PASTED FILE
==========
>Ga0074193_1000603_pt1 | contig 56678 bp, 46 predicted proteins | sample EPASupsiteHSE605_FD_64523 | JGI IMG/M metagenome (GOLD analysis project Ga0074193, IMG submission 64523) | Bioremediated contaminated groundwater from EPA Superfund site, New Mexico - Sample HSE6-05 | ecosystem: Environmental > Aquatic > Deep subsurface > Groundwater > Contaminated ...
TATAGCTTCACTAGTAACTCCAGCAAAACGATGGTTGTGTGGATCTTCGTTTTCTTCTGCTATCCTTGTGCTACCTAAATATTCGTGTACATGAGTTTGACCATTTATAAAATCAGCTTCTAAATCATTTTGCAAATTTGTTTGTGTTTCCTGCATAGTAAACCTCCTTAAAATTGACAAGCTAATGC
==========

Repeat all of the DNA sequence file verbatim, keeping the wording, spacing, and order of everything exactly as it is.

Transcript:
>Ga0074193_1000603_pt1 | contig 56678 bp, 46 predicted proteins | sample EPASupsiteHSE605_FD_64523 | JGI IMG/M metagenome (GOLD analysis project Ga0074193, IMG submission 64523) | Bioremediated contaminated groundwater from EPA Superfund site, New Mexico - Sample HSE6-05 | ecosystem: Environmental > Aquatic > Deep subsurface > Groundwater > Contaminated ...
TATAGCTTCACTAGTAACTCCAGCAAAACGATGGTTGTGTGGATCTTCGTTTTCTTCTGCTATCCTTGTGCTACCTAAATATTCGTGTACATGAGTTTGACCATTTATAAAATCAGCTTCTAAATCATTTTGCAAATTTGTTTGTGTTTCCTGCATAGTAAACCTCCTTAAAATTGACAAGCTAATGC